Celiac trunk occlusion

Case contributed by Sara Abdulbaset hasan


COVID-19 ICU patient presented with progressive abdominal distension and pain with clinical signs suggestive of bowel obstruction.

Patient Data

Age: 50 years
Gender: Female

Complete occlusion of the celiac trunk and its main branches (splenic, hepatic and left gastric). Subsequent infarctions and ischemic injuries to the following:

  • Massive splenic infarction, with sparing of a small area located medially underneath the splenic capsule (less than 10% of splenic volume)
  • The tail of the pancreas infarction (the distal-most 4cm). The pancreatic duct is minimally dilated throughout the body and proximal tail.
  • The gastric mucosa shows linear enhancement, with high suspicion of a solitary tiny gas density underneath, raising the possibility of developing gastric pneumatosis.  The stomach itself is markedly dilated, with an air-fluid level.
  • The portal vein and its branches are well enhanced in the arterial phase. The hepatic artery didn’t show up.
  • The SMA looks patent. The small bowel shows mild diffuse wall thickening, possibly reflecting an element of hypo-perfusion. Multiple small gas densities are seen within, but no evidence of pneumatosis.
  • Mild to moderate ascites.

Other findings:

  • Right lower ureteric stones with subsequent mild hydronephrosis and hydro ureter.
  • Calcified uterine fibroid noted.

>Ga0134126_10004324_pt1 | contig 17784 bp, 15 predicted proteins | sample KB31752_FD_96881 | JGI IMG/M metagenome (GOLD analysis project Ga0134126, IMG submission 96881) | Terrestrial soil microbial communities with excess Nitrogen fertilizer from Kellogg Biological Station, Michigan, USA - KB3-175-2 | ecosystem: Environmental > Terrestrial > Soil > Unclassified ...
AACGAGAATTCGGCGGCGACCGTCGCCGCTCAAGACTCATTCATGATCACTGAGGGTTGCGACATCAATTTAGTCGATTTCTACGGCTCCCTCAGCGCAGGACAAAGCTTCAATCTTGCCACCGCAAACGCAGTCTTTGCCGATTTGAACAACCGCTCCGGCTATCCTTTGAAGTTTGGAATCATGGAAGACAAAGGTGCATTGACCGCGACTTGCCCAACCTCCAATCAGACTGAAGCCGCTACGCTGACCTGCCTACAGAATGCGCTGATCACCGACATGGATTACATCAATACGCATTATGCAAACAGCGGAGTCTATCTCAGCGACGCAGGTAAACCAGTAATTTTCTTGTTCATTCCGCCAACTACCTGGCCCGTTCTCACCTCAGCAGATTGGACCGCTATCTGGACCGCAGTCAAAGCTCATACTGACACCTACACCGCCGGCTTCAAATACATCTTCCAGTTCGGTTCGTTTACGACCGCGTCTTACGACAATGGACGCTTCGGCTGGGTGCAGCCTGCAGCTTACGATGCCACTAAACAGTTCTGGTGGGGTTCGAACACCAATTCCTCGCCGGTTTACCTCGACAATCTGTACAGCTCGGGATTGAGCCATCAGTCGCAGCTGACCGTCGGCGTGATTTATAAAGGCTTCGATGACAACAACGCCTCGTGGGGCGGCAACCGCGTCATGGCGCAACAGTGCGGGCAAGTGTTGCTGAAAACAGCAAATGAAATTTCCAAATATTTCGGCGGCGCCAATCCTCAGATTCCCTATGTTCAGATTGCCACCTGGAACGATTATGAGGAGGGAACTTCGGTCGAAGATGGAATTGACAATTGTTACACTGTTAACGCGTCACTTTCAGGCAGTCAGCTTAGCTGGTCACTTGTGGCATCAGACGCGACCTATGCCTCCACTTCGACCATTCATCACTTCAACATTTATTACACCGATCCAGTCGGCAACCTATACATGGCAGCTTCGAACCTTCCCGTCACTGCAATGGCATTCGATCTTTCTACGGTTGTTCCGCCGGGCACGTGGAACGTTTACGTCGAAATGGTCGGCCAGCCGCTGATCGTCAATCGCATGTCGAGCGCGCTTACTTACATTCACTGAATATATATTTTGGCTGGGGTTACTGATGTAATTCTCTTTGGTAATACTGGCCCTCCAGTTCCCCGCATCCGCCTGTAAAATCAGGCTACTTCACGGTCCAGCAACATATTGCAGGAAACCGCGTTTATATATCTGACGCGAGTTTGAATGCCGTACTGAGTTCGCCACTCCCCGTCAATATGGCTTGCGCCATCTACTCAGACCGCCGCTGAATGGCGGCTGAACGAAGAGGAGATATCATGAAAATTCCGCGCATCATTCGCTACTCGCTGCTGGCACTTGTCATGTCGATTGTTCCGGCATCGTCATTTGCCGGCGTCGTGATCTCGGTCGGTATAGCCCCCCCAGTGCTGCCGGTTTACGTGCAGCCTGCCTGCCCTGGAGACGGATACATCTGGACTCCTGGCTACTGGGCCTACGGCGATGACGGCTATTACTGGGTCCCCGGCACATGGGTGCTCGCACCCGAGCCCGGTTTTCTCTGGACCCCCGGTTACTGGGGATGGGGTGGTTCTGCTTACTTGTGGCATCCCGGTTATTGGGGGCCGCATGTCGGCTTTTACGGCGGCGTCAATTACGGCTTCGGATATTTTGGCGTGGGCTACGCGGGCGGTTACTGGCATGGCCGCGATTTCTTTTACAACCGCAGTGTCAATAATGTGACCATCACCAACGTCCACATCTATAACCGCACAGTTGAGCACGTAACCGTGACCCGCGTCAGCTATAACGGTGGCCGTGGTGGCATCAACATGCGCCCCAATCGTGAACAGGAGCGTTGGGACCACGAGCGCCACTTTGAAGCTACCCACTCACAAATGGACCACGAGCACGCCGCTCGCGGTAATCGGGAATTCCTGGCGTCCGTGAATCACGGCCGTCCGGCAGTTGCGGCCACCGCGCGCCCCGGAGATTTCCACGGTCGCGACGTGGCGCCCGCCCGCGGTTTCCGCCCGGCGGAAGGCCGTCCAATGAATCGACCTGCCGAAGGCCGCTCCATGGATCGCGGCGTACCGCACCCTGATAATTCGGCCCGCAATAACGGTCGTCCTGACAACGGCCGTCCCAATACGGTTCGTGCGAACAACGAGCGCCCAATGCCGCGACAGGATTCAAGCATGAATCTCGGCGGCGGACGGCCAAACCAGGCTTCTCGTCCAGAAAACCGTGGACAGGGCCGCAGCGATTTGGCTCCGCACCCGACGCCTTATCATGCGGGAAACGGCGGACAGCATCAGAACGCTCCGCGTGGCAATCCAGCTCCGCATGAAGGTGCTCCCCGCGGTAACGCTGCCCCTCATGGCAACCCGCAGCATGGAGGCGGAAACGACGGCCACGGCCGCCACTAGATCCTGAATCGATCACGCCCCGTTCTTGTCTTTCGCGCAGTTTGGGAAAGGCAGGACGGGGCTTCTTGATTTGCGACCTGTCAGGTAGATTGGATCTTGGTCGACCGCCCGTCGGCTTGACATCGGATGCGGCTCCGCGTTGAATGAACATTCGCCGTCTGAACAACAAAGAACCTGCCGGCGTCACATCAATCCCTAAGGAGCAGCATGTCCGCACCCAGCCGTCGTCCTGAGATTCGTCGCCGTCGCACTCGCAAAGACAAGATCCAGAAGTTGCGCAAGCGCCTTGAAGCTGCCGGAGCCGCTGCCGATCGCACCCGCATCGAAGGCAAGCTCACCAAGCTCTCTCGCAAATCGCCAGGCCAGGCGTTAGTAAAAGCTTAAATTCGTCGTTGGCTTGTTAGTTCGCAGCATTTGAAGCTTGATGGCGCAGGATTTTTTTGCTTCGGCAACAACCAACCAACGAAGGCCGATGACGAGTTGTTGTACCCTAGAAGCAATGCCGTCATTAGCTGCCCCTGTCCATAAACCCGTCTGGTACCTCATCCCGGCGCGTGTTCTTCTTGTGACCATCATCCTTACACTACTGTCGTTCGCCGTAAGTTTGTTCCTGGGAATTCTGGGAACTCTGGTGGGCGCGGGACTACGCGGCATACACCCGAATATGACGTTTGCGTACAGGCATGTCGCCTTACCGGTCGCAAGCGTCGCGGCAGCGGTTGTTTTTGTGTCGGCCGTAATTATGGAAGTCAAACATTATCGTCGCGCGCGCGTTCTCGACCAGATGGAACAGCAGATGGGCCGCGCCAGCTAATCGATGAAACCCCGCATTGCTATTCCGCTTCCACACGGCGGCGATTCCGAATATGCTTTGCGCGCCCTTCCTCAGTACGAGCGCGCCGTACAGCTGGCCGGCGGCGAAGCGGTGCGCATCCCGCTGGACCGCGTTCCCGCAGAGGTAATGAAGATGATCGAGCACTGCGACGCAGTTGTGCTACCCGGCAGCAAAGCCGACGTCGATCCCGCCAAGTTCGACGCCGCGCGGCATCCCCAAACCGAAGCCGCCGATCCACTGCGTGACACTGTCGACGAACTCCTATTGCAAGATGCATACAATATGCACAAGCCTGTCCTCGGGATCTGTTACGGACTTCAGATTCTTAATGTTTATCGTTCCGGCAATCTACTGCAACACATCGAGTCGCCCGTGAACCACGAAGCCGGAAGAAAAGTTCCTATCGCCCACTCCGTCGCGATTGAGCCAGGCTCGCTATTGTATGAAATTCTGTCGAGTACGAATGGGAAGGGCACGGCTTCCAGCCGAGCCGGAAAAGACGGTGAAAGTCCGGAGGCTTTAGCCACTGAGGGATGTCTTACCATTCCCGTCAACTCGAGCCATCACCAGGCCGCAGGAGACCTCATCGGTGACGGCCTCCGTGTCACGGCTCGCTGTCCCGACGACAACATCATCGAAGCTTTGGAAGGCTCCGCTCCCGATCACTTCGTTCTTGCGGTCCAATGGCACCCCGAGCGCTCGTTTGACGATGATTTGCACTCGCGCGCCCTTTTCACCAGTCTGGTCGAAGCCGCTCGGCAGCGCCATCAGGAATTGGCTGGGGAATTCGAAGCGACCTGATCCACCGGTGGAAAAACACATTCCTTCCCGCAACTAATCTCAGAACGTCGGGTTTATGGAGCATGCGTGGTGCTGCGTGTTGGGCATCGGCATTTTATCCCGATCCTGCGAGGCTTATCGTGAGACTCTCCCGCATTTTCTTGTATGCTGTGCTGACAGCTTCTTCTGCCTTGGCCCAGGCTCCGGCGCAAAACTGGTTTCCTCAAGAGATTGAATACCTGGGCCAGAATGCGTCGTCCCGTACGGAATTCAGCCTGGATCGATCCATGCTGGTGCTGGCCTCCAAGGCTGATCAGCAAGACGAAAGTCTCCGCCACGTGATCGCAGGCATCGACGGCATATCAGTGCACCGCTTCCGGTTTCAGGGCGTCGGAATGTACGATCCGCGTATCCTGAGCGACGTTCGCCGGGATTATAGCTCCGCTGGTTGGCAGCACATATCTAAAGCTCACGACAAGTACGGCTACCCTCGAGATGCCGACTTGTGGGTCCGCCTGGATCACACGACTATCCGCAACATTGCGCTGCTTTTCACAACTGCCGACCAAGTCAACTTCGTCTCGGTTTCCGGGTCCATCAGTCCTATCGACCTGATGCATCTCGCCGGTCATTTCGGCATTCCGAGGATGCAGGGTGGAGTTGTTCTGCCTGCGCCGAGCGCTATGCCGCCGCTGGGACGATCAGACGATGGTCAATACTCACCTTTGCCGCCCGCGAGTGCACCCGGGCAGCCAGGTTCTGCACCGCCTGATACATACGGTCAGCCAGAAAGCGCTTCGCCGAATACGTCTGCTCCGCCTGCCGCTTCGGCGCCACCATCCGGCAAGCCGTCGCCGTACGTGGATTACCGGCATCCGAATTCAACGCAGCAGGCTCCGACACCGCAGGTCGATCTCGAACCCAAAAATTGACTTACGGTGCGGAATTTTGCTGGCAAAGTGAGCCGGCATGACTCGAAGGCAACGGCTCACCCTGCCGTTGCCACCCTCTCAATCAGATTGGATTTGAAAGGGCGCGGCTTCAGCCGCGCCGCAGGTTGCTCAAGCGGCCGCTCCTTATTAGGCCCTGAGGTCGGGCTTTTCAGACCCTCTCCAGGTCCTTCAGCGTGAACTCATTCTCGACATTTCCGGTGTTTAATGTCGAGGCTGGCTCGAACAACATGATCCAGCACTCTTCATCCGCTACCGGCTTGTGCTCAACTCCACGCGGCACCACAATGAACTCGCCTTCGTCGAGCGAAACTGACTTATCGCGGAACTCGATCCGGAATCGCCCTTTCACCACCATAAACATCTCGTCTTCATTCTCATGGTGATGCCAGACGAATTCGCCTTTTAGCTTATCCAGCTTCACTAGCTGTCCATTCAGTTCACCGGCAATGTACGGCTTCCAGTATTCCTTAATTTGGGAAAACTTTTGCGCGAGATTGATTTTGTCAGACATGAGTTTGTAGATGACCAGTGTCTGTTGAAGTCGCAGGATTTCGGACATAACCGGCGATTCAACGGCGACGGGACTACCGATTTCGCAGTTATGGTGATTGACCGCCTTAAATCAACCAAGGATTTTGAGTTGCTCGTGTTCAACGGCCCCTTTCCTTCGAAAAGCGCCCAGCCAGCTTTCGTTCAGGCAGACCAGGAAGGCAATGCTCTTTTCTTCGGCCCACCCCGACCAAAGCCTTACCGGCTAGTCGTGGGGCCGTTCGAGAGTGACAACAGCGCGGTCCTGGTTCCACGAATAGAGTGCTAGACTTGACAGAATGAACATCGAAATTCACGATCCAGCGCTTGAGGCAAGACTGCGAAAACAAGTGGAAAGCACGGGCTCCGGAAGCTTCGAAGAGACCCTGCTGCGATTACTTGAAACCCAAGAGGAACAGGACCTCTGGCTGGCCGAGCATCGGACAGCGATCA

• A nasogastric tube was seen in place.
  • A urinary catheter is seen.
  • L4/5 and L5/S1 posterior disc protrusions.
  • Lower chest cuts show a mixture of ground glass and consolidative areas with atelectatic bands and pleural effusions.          

Case Discussion

In the current era of COVID-19, there are strong associations with thromboembolic vascular events in up to 30% of ICU patients, even with pharmacological thromboprophylaxis.

In some cases, it may be the first presentation, including pulmonary arterial embolism, peripheral circulation of limbs, and/or mesenteric vascular occlusion, as in this case. Thrombotic events are associated with 5.4 times higher risk of mortality.

A recent post-mortem examination has demonstrated severe endothelial injury (inflammatory mediators storm-induced -vascular intima injury and vasculitis) and the intracellular virus within lung autopsies with thrombosis of small and middle-sized pulmonary vessels.

Usually, developing thromboembolic events in COVID cases carries a bad prognosis and is considered a sign of deteriorating clinical condition

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